Has Thailand struck jackpot in latest bid to combat lottery overpricing?
The government’s latest bid to combat chronic lottery overpricing saw over 5 million digital tickets sell out in just five days via the “Pao Tang” mobile application last week.
The Government Lottery Office (GLO) adopted the online channel after all other measures to prevent black-market hiking of the official 80-baht ticket price failed.
Those who bought digital lottery tickets through the app voiced satisfaction that they could do it in a few easy steps, choosing their preferred numbers and even buying tickets with identical numbers at “only” 80 baht each — a price considered a bargain for regular lottery gamblers.
Sales via the Pao Tang app launched on June 2 for the lottery draw on June 16, with a total of 5.17 million tickets offered in the new e-marketplace provided by the GLO, according to Tipanan Sirichana, spokesperson for the government committee tasked with tackling lottery overpricing.
She said the lottery tickets were seized from thousands of registered small vendors who had violated GLO rules, by selling at inflated prices or reselling their tickets to wholesalers.
Authorities were seemingly inspired by online lottery vending platforms that are abusing legal loopholes to offer a virtual marketplace for lottery vendors and making money by charging “service fees” from buyers.
In April, police raided the offices of several major online lottery platforms, including Blue Dragon and Kong Salak Plus, and charged them with selling overpriced lottery tickets.
Overpricing an everyday curse
The legal price for the government lottery is 80 baht per ticket, but players consider themselves lucky to be able to buy one at that price. Normally, lottery tickets are sold at 100 baht or higher, depending on the “demand” (either real or invented) for certain numbers — particularly the last two or three digits.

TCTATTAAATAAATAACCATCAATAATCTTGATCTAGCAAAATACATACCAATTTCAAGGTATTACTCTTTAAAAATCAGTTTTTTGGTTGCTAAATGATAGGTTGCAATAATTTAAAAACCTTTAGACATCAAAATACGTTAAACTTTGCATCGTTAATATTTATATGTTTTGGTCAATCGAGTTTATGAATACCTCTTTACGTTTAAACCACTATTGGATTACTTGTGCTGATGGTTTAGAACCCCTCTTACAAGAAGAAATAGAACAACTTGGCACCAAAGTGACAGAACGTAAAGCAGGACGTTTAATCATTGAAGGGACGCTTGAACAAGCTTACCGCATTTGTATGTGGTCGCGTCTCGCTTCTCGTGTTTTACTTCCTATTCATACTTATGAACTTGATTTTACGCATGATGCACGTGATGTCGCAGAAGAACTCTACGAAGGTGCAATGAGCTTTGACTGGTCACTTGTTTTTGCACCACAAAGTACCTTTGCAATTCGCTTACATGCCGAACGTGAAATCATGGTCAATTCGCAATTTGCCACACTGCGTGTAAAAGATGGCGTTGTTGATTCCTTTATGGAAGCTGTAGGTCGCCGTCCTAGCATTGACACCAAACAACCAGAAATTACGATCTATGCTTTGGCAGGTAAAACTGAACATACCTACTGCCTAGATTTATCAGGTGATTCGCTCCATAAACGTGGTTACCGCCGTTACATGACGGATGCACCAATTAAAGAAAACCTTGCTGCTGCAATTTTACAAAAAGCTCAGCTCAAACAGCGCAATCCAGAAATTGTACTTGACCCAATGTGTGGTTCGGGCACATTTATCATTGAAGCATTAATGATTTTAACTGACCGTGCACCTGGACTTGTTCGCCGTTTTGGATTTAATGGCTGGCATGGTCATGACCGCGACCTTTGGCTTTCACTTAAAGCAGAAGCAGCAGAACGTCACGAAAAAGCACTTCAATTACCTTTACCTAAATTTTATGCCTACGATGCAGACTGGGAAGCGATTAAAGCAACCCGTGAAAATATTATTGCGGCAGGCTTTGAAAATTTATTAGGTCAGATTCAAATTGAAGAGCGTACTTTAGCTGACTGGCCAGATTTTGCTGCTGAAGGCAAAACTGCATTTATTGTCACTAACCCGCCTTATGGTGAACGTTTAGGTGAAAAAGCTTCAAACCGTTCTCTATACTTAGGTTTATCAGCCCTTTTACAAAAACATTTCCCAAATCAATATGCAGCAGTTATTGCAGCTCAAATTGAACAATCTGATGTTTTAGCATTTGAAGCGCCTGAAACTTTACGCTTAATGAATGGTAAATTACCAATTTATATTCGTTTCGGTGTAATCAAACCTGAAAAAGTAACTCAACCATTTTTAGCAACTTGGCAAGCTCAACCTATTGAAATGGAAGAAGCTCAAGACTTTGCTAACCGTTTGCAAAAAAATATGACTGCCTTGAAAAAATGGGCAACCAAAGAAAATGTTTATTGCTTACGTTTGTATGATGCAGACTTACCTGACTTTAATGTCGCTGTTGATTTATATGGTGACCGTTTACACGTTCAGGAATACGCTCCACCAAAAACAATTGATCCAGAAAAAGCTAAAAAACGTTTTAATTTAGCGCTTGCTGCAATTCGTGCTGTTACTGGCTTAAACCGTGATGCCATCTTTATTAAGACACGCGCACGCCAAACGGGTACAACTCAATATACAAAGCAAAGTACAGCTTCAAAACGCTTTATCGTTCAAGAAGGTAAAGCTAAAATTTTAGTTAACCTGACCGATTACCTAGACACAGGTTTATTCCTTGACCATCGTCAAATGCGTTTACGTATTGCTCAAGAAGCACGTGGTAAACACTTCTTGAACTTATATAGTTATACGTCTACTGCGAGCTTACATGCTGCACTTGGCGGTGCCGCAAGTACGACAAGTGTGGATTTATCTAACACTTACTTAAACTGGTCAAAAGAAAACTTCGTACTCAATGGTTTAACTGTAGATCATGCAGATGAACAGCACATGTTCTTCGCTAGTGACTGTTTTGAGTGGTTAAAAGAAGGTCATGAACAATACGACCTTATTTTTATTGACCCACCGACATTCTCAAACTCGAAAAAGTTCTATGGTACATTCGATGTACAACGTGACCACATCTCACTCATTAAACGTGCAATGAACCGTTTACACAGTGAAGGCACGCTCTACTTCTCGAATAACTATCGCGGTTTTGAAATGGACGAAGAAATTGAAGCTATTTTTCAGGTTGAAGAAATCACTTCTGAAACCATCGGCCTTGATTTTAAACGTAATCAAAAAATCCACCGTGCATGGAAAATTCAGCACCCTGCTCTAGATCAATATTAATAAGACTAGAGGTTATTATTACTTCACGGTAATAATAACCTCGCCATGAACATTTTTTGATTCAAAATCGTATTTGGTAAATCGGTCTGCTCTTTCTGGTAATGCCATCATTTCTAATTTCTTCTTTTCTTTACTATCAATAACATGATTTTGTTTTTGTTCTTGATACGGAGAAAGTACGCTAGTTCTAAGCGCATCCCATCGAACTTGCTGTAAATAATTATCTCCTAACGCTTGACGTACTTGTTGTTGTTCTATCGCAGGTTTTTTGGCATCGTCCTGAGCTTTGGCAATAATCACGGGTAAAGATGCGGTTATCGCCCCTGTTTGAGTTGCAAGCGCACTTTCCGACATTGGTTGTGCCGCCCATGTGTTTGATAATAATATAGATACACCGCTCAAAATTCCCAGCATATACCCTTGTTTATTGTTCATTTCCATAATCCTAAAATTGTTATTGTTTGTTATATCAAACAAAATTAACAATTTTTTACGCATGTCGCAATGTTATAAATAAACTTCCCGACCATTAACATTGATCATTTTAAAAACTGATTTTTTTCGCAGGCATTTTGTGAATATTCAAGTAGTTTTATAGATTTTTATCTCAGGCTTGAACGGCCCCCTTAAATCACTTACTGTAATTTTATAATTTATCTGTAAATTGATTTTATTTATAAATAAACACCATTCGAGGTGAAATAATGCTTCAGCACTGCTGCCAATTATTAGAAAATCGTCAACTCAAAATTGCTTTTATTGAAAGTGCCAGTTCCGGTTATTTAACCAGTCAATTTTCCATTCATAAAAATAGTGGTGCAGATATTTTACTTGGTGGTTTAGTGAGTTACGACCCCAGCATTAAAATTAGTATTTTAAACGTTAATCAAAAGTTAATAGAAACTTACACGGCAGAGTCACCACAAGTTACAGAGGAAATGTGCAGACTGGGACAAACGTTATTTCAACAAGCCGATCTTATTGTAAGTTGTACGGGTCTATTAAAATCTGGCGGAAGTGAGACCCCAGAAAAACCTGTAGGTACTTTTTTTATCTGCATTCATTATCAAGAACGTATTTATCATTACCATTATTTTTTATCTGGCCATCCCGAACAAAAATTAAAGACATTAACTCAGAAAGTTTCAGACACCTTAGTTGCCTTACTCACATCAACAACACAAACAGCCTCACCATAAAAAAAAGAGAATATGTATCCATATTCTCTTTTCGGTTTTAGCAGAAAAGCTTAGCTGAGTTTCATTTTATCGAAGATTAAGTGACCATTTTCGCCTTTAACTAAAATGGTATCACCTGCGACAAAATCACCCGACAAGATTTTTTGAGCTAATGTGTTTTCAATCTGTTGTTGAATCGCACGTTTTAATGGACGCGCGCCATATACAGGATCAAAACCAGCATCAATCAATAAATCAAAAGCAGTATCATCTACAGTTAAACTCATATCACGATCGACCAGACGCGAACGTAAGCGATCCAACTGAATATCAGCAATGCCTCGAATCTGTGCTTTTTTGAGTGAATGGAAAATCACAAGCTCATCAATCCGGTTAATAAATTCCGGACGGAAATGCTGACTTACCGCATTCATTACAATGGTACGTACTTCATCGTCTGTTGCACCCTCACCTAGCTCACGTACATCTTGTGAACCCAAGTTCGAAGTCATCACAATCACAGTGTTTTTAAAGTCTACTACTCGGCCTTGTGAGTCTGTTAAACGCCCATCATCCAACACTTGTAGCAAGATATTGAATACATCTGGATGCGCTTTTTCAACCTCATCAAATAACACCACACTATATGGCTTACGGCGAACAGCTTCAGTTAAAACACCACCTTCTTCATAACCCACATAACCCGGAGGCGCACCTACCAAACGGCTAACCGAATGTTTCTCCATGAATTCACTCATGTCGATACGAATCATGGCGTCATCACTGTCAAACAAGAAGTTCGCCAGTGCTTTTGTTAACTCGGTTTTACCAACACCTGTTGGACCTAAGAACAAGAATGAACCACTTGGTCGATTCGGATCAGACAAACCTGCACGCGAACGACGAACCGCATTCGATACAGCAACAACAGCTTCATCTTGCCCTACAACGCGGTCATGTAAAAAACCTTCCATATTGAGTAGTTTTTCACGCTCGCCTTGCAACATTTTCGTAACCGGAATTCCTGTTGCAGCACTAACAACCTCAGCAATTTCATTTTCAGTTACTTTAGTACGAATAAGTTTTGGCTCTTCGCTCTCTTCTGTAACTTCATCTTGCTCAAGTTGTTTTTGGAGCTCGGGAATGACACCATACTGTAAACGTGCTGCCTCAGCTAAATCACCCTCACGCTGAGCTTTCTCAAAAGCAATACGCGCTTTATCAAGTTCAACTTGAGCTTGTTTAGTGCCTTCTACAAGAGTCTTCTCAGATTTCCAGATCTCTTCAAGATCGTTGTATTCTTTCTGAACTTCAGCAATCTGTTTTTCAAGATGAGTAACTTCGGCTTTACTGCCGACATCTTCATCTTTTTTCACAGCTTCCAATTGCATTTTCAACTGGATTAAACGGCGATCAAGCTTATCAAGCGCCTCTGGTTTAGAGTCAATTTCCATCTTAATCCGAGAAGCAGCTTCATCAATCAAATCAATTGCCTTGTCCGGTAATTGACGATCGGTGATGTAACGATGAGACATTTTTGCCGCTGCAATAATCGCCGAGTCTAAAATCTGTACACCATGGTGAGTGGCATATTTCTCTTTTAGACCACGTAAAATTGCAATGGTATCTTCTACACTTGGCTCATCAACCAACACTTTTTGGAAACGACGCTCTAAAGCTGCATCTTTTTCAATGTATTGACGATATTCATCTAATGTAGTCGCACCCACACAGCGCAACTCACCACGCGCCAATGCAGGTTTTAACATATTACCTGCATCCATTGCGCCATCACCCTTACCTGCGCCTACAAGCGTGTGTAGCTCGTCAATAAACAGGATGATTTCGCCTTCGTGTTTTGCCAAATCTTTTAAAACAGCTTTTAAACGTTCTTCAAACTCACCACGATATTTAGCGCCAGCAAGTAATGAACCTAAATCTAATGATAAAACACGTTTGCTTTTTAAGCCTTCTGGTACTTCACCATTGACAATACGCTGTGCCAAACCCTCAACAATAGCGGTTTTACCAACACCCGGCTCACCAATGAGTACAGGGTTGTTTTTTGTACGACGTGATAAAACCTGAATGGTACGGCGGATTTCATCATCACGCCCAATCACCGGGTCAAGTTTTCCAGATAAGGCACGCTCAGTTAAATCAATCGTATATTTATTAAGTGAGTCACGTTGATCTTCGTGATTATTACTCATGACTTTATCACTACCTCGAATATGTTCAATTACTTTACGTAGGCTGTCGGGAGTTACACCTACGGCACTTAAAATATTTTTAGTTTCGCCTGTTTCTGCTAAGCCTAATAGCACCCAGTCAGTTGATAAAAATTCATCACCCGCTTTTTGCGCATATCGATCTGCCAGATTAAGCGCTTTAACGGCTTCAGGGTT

Tickets that contain a set of identical six-digit numbers are highly coveted by lottery gamblers. Due to the potential of winning a huge jackpot if the tickets hit the first prize of 6 million baht, they are sold at inflated prices — ranging from at least 100 baht per ticket in a two-ticket set to as much as 400-500 baht each in a set of 15 tickets.
Government after government has failed in their attempts to stamp out the chronic problem of lottery overpricing. The junta which came to power after the May 2014 military coup made lottery reform one of its priorities and at first, succeeded in curbing the price of a lottery ticket at 80 baht.
However, the success was short-lived, as lottery overpricing has returned with a vengeance. Despite a police crackdown and the risk of fines, many lottery vendors are still routinely selling their wares at marked-up prices.
Street vendors often ask 120-130 baht for a ticket, citing the higher cost they themselves pay when buying from major dealers. Small vendors who are allocated lottery tickets by the GLO complain about a “low margin of profit” if they obey the legal 80-baht price, as they buy each ticket for 70.40 baht from the agency.